Floral shop owner training her successor
Floral shop owner training her successor

finding the right successor

Putting a succession plan in place helps ensure the future stability of your business when you want to step aside so the business is well run in your absence. Or if you want to sell, a plan leads to a smooth transfer of ownership and leadership plus job security for your staff.

Finding your successor

You may have already decided who will succeed you. A family member, a key employee or another shareholder are common examples of ideal successors as they understand the business and are familiar with the business, customers, and suppliers.

If you don’t have anyone lined up, start by drawing up a list of all the possible candidates whether they’re likely to take over or not. Then, look at each person on the list and consider to what extent he or she has shown:

  • Strong relationships with customers, suppliers, or other employees
  • A passion for business
  • Business common sense
  • Business management skills, including financial and human resources management
  • Leadership skills

If one or more people are internal candidates, give them a particular task that involves skills such as introducing a new product line or marketing to a new customer segment. After evaluating each person’s qualities, you’ll have a clearer idea of who your preferred successor could be, or a shortlist of two or three people.

Using external sources

If you’re struggling to find a person inside your business to take over leadership, then consider an outside sale. Look at your external network, this can include your accountant, wealth advisor, industry contacts, other small business owners, business broker, chamber of commerce etc. Cast your net as wide as you can.

Train your successor

Once you’ve identified your successor and they’ve agreed to take over the leadership of the business at some stage, it’s important to train them thoroughly to gain the necessary skills, expertise, and experience.

If your successor is coming from an internal source, start by asking your successor to work in each area of your business for a certain period, so they know exactly what’s involved with the following areas:

  • Financial management
  • Sales and marketing
  • Customer services and other operations

Have the potential successor shadow you for a time, matching your tasks and time each day. Much of your expertise will be learned from experience and may not be written down. Now is the time to document all your activities to be able to leave a ‘manual’ of your leadership style and decisions.

If your successor is coming from an external sale, follow these steps:

  • Keep good records. Income and expense trends including any ‘one-time’ expenditures and owner discretionary items, revenue trends by customer and/or product, and inventory aging reports are all useful to potential buyers and may not only reduce time delays but could aid in commanding a higher multiple.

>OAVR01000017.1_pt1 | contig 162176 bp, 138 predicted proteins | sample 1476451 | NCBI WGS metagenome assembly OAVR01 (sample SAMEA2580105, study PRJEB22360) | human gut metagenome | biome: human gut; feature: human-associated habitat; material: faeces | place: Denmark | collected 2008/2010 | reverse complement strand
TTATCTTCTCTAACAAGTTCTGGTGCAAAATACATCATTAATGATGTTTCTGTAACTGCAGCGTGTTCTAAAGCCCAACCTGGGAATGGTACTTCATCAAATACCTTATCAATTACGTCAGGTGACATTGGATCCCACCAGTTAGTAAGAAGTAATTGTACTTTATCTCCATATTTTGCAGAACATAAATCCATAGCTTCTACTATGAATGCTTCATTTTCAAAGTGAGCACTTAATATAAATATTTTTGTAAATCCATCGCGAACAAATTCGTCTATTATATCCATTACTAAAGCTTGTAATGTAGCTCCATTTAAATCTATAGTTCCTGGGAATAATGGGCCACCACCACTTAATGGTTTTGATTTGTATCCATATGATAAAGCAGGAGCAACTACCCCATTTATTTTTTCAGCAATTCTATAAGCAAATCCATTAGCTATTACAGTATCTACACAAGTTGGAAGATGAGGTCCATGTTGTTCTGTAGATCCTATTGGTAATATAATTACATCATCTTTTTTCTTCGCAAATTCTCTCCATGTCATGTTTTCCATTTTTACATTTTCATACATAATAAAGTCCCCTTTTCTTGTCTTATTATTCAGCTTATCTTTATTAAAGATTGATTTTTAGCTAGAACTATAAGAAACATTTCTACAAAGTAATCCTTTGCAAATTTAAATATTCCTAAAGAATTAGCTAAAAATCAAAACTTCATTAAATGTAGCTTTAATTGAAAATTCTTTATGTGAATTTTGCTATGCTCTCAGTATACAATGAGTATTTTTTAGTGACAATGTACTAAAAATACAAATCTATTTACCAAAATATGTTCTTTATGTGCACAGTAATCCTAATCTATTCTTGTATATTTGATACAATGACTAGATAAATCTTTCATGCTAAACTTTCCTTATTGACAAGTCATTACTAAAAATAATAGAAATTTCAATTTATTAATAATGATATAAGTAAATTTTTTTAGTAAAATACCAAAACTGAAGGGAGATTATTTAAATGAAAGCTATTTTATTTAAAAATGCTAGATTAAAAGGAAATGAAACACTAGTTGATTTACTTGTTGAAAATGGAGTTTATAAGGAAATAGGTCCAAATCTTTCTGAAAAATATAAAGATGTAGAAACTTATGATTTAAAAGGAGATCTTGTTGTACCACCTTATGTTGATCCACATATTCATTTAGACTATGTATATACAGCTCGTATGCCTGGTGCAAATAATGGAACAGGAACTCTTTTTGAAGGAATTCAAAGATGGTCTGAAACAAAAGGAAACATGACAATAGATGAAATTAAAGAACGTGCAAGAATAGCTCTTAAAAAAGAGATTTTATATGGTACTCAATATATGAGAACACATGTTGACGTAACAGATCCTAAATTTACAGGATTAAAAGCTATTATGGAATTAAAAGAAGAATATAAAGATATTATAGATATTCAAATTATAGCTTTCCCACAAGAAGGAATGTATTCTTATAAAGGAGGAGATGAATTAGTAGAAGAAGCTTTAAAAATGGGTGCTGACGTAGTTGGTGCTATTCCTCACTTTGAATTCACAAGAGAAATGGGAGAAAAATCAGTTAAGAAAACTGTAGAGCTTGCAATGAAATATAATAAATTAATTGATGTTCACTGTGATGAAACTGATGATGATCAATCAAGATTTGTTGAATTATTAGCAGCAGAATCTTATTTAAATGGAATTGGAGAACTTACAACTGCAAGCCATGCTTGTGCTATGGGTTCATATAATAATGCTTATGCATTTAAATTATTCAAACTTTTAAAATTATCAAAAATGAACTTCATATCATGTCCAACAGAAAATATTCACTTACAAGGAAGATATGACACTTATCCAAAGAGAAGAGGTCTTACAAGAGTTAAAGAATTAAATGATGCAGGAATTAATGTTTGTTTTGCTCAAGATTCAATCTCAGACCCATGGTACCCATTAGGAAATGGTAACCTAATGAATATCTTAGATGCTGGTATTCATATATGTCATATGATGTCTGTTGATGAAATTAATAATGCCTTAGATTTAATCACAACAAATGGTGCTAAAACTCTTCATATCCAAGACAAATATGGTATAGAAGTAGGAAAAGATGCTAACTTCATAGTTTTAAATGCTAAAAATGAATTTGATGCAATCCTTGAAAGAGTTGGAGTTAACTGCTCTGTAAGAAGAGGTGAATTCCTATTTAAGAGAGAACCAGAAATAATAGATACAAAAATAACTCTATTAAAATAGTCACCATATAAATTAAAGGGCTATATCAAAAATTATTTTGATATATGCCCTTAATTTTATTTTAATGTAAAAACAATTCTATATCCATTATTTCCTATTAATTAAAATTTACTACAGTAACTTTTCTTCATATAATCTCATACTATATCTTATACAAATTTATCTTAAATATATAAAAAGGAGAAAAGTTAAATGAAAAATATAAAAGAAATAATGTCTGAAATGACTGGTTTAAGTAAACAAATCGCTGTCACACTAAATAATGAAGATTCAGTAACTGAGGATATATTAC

• Know your culture. Numbers aside, this is the single-most disruptive factor for an outside sale. Understanding your company’s culture, what drives your employees and what the priorities are so you know who may or may not be a good fit as a buyer.
  • Make your company rapidly transferrable. The less transition time required for a potential buyer, the better. Document your systems, your process, your key relationships both inside and outside the company and delegate your involvement to a capable management team. Ask yourself “Could I take six months off with little to no change in my company’s operation and performance?” If the answer is no, you have some work to do.

Think about your role in the business, if any, to provide on-going support for your successor such as:

  • The time you can commit each week
  • If it’s an advisory role only or part-time working
  • The period of time you’ll be available
  • The effect your presence is likely to have on your successor and staff
  • Decide when you'll step aside. Set a target date and gradually transition out of day-to-day management over time

It’s important to address these points in advance and include them in your succession plan.

Plan an exit strategy

It’s important to plan your exit strategy from the business considering all the tax, investment, and legal implications of transferring ownership. For example, the transfer of ownership may be subject to tax if your successor buys the business for less than its ‘fair market value.’

Seek the advice of your accountant, attorney, and other advisers, such as business valuation experts and investment professionals for any tax or legal implications. Decide how you’ll transfer ownership of your business:

  • If you are a sole proprietor, it should be relatively easy to transfer the business to another person (in effect selling the assets and possibly charging an amount for goodwill)
  • If you’re in a partnership then it’s more difficult, as you are in effect terminating the existing partnership and expecting the buyer of your portion of the partnership to continue
  • A corporation should also be easier by selling your shares in the company to the new owner
  • Determine what your life looks like after exiting. What are your goals? Are you retiring or are you starting a new business? These are important considerations and will determine your post-exit satisfaction to a great extent. Like planning for your transition, this requires advanced planning to ensure a smooth transition.


Effective succession planning gives you the reassurance that your business will be in good hands after you’ve retired. However, it’s rarely an easy task. Begin your succession plans as early as possible and seek as much advice as you need to make the transition as smooth as possible.

Planning your succession? Our business team can help. Reach out to us today and we can guide you through every step of the way.